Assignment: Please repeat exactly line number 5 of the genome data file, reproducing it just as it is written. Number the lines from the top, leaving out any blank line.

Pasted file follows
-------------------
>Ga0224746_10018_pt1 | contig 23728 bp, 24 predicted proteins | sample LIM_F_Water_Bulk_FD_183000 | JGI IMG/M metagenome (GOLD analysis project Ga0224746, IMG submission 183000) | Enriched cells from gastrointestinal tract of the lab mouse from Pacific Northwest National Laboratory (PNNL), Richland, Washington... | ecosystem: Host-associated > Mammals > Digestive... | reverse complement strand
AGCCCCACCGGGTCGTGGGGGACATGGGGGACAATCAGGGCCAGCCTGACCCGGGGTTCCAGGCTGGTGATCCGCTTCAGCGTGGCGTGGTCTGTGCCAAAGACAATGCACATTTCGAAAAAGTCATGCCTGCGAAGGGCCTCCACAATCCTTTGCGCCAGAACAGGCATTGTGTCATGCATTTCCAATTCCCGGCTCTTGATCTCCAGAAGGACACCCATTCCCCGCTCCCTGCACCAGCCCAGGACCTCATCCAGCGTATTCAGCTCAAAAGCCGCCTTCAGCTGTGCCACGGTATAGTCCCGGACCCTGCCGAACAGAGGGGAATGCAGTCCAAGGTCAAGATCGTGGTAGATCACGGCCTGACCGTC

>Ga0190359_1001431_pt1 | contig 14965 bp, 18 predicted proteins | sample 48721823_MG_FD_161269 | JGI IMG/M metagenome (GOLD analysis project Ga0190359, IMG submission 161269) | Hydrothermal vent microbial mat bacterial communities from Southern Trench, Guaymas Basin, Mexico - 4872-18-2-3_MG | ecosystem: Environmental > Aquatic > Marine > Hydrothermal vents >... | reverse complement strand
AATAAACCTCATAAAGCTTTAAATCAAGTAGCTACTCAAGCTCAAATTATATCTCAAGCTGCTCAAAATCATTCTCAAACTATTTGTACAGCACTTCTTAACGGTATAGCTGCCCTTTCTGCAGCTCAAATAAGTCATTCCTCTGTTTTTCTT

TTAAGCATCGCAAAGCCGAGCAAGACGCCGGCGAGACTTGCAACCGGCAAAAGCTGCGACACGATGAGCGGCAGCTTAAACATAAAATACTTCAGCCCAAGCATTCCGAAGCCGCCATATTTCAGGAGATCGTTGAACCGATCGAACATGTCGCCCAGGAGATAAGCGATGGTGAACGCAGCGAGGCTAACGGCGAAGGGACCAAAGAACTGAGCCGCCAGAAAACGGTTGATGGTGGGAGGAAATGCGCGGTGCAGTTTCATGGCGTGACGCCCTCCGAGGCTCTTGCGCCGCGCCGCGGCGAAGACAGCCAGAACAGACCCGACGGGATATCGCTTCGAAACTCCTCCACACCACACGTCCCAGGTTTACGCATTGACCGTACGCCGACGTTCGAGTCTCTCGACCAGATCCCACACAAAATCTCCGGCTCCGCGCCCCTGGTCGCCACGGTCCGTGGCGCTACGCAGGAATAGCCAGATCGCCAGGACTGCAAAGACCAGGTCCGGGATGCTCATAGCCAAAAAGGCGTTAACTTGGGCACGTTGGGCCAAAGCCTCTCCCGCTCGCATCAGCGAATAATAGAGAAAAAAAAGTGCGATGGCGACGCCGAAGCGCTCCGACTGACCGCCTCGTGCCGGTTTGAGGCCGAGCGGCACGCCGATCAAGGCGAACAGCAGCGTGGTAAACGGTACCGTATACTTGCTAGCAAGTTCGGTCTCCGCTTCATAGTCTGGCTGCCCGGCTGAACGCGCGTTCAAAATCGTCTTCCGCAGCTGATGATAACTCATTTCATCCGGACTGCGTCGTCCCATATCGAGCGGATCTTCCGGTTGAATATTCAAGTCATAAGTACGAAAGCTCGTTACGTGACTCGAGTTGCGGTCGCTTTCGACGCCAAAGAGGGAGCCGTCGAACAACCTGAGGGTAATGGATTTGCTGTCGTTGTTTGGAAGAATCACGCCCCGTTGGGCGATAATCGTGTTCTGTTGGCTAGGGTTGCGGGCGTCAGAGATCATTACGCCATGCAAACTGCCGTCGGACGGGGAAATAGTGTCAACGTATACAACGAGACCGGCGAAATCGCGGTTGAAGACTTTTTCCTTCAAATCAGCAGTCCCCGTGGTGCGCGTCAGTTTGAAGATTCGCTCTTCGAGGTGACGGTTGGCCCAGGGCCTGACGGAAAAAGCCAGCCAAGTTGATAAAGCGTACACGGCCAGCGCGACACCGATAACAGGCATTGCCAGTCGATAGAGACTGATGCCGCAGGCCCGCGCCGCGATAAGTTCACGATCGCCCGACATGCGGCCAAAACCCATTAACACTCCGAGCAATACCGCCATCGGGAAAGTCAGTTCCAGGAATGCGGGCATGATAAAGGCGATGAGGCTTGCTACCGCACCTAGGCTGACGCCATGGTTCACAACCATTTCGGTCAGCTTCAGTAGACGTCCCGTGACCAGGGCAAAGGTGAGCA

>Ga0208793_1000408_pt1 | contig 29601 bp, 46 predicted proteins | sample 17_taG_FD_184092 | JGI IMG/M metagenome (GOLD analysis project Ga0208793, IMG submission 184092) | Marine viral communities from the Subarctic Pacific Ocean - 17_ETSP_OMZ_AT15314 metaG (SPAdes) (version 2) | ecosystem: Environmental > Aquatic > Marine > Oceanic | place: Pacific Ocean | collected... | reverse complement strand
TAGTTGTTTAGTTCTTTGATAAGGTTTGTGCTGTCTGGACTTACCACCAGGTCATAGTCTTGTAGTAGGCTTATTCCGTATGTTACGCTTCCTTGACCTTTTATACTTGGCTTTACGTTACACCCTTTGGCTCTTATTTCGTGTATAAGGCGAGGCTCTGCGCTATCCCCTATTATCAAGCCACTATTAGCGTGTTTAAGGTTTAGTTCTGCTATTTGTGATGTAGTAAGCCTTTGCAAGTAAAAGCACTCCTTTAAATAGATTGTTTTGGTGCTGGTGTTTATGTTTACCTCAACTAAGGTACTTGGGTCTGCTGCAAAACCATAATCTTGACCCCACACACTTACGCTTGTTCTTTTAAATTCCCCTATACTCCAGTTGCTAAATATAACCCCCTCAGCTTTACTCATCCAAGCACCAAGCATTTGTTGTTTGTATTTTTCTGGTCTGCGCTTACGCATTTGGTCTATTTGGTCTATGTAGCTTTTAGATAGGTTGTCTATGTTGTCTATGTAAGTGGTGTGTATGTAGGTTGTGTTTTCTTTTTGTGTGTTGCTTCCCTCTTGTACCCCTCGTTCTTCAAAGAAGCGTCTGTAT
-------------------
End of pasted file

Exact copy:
TTAAGCATCGCAAAGCCGAGCAAGACGCCGGCGAGACTTGCAACCGGCAAAAGCTGCGACACGATGAGCGGCAGCTTAAACATAAAATACTTCAGCCCAAGCATTCCGAAGCCGCCATATTTCAGGAGATCGTTGAACCGATCGAACATGTCGCCCAGGAGATAAGCGATGGTGAACGCAGCGAGGCTAACGGCGAAGGGACCAAAGAACTGAGCCGCCAGAAAACGGTTGATGGTGGGAGGAAATGCGCGGTGCAGTTTCATGGCGTGACGCCCTCCGAGGCTCTTGCGCCGCGCCGCGGCGAAGACAGCCAGAACAGACCCGACGGGATATCGCTTCGAAACTCCTCCACACCACACGTCCCAGGTTTACGCATTGACCGTACGCCGACGTTCGAGTCTCTCGACCAGATCCCACACAAAATCTCCGGCTCCGCGCCCCTGGTCGCCACGGTCCGTGGCGCTACGCAGGAATAGCCAGATCGCCAGGACTGCAAAGACCAGGTCCGGGATGCTCATAGCCAAAAAGGCGTTAACTTGGGCACGTTGGGCCAAAGCCTCTCCCGCTCGCATCAGCGAATAATAGAGAAAAAAAAGTGCGATGGCGACGCCGAAGCGCTCCGACTGACCGCCTCGTGCCGGTTTGAGGCCGAGCGGCACGCCGATCAAGGCGAACAGCAGCGTGGTAAACGGTACCGTATACTTGCTAGCAAGTTCGGTCTCCGCTTCATAGTCTGGCTGCCCGGCTGAACGCGCGTTCAAAATCGTCTTCCGCAGCTGATGATAACTCATTTCATCCGGACTGCGTCGTCCCATATCGAGCGGATCTTCCGGTTGAATATTCAAGTCATAAGTACGAAAGCTCGTTACGTGACTCGAGTTGCGGTCGCTTTCGACGCCAAAGAGGGAGCCGTCGAACAACCTGAGGGTAATGGATTTGCTGTCGTTGTTTGGAAGAATCACGCCCCGTTGGGCGATAATCGTGTTCTGTTGGCTAGGGTTGCGGGCGTCAGAGATCATTACGCCATGCAAACTGCCGTCGGACGGGGAAATAGTGTCAACGTATACAACGAGACCGGCGAAATCGCGGTTGAAGACTTTTTCCTTCAAATCAGCAGTCCCCGTGGTGCGCGTCAGTTTGAAGATTCGCTCTTCGAGGTGACGGTTGGCCCAGGGCCTGACGGAAAAAGCCAGCCAAGTTGATAAAGCGTACACGGCCAGCGCGACACCGATAACAGGCATTGCCAGTCGATAGAGACTGATGCCGCAGGCCCGCGCCGCGATAAGTTCACGATCGCCCGACATGCGGCCAAAACCCATTAACACTCCGAGCAATACCGCCATCGGGAAAGTCAGTTCCAGGAATGCGGGCATGATAAAGGCGATGAGGCTTGCTACCGCACCTAGGCTGACGCCATGGTTCACAACCATTTCGGTCAGCTTCAGTAGACGTCCCGTGACCAGGGCAAAGGTGAGCA